So there you go! You’ve learned the quick and easy way to interact with women without behaving inappropriately. Simply offer them the same respect, admiration, and healthy dose of fear you’d offer anyone who could completely destroy you should you deserve it.
Culture 11 October 2017
Are you a man confused on how to treat the women you work with? Do you feel like if you can’t say or do *anything* you don’t know what to say or do at all? Well stress no more! This life hack will have you treating women like people in no time.
From Harvey Weinstein to like all of Uber, it seems each day a wealthy and powerful man is being brought down by accusations of sexual harassment or assault. And just today the New York Times reported that men are becoming less likely to mentor females out of fear:
“A big chill came across Silicon Valley in the wake of all these stories, and people are hyperaware and scared of behaving wrongly, so I think they’re drawing all kinds of parameters,” said a venture capitalist who spoke anonymously for the same reason.
Photo courtesy of Men's Fitness
Some are avoiding solo meetings with female entrepreneurs, potential recruits and those who ask for an informational or networking meeting.
I know, this sounds weird, but trust me, this is a visualization exercise that will work wonders in your dealings with the women in your workplace. When a woman approaches you, just replace her in your mind with The Rock. Then, behave accordingly.
Still confused? Let’s try some dry runs.
Situation 1: Getting Coffee
Karen is a friend of a friend who recently moved to your city and wants to network in her chosen field, one in which you also work. She’s asked you if you’d be willing to get coffee with her, so she can “pick your brain.” There’s just one problem, Karen looks like this:
Photo courtesy of Maurer Law Firm
Oh shoot! She’s pretty! In the face, even. What to do?? I mean, you know it’d be inappropriate to treat the coffee meeting as a date, since her clearly stated intentions were professional. But on the other hand, she’s blonde, and so was your last girlfriend! This is so confusing! What a minefield you are in.
But navigating this sticky situation can be made easy by employing The Rock Test. Close your eyes, take a deep breath, and when you open them, pretend Karen looks like this:
Photo courtesy of Rampage Movie
Wow! Karen looks pretty tough and strong and sweaty! She looks like a person who is working very hard to achieve her goals, having left behind a situation that clearly wasn’t working, headed for bigger and better things. Maybe ask her about that? But definitely don’t hit on her. It looks like she could kill you with the chair you’re sitting on.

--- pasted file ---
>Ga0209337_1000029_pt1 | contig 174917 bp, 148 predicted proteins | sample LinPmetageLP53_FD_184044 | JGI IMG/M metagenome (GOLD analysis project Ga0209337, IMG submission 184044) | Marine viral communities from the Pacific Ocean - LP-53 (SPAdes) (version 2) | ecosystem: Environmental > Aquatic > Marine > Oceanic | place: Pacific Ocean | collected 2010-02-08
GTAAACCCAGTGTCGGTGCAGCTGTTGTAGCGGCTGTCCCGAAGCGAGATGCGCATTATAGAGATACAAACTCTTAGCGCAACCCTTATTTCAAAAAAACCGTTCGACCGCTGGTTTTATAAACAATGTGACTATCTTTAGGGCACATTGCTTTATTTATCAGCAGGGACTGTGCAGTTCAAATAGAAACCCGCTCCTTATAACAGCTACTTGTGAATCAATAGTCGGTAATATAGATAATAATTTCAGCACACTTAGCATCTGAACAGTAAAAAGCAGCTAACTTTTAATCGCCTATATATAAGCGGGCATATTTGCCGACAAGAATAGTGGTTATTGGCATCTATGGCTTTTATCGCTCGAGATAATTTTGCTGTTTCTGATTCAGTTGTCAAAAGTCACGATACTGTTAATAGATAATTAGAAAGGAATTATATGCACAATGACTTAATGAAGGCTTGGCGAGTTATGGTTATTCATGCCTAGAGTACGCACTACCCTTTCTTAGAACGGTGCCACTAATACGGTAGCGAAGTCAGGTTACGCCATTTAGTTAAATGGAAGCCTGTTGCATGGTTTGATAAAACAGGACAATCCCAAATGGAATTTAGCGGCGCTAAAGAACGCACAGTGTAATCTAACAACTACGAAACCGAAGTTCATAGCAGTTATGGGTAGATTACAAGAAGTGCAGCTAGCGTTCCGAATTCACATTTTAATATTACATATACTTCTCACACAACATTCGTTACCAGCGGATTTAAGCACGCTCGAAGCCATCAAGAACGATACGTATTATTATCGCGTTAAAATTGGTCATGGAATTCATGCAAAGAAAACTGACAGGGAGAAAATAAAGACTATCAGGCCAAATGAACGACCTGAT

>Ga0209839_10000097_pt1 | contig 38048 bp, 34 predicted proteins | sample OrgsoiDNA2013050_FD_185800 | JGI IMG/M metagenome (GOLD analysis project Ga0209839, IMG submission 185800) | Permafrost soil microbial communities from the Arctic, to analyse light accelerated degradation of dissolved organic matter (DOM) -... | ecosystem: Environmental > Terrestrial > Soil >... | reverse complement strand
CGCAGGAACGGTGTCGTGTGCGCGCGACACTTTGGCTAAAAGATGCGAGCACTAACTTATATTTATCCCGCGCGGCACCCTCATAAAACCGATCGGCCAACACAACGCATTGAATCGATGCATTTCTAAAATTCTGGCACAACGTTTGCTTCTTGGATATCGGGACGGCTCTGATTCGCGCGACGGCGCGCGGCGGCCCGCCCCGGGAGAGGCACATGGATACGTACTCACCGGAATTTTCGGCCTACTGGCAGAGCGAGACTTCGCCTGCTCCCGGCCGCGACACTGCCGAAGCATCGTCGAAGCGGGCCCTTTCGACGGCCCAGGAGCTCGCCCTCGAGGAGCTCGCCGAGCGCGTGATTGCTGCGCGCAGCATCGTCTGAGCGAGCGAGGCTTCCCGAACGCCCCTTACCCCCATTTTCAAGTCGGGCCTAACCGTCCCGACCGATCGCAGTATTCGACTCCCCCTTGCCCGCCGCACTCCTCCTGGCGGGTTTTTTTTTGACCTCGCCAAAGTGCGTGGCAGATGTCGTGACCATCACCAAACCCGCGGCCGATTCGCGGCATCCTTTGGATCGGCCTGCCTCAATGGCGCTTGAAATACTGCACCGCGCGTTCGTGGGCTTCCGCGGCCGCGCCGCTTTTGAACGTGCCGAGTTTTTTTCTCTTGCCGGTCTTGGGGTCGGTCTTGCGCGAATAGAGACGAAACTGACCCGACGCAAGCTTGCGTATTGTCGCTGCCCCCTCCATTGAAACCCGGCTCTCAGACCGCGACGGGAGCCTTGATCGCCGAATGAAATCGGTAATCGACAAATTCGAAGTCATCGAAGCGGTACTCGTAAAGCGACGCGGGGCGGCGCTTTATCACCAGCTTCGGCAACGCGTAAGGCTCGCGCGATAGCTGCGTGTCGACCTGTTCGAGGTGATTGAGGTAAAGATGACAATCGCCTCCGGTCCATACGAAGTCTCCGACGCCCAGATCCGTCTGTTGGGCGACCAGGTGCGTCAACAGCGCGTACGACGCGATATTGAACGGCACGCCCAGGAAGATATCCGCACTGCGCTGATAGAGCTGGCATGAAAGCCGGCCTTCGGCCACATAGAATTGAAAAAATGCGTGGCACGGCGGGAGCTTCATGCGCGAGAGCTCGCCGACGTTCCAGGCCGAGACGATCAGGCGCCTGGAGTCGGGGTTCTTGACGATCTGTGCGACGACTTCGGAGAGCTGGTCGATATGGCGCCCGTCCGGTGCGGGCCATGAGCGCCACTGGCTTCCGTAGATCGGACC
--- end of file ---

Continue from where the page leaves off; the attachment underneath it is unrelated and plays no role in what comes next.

Situation 2: The Meeting
Amanda is your business colleague who has a few questions about the big project your department just took on. She’s asked you for a one on one meeting to go over some specifics. There’s just one problem:
Oh geez, Amanda looks not only fit and attractive and young, but also like she isn’t wearing a wedding ring. What if she’s open to talking about her (presumably) adventurous sex life, and yours?! Finally, someone to share your secret latex fetish with! How on Earth can you hope to keep this meeting, that has nothing at all to do with any of that, focused for a whole 45 minutes?
Again, close your eyes, clear your mind, and think of Amanda like this:
Photo courtesy of Opptrends
Wow! It looks like Amanda has been working really hard, but just needs some help with a small snag she’s hit. Luckily she knows enough to ask for assistance when she needs it, what a professional! You’re lucky to have Amanda in your corner. Unfortunately, it definitely looks like she has no time at all to hear about your latex thing, no matter how much those gloves turn you on.
Situation 3: The Outing
Your co-worker Jennifer and her team just launched a successful new project, and they’ve all invited you out for some drinks after work to celebrate. There’s just one problem. Yep, you guessed it:
Photo Courtesy of Noobpreneur
Jennifer and her team are all card carrying Sephora shoppers. One of them is even wearing a skirt. ME-OW, right? How can you be expected to keep your hands to yourself when there are just so many young women smiling at you? Everyone knows when a woman smiles at you it means she likes you like that.At least that’s how all the movies you’ve seen and strip clubs you’ve been to have worked. How can you know if this is just drinks with co-workers or an opportunity to masturbate in front of a group like you’ve always dreamed?
Quickly replace this image in your mind with this:
Photo courtesy of Dwayne Johnson/Instagram
Wow! Jennifer and her team look really professional and ready to take on anything! It’s no wonder their project succeeded and they’re looking to celebrate. Maybe you could trade war stories with them about projects past, or hear some of their stories about what it took to make it this far. One thing’s for sure though, no matter how drunk you get: do not masturbate in front of them. Seriously, the last kid I know who touched a cop unexpectedly ended up with his face in the cement. It was a bad night!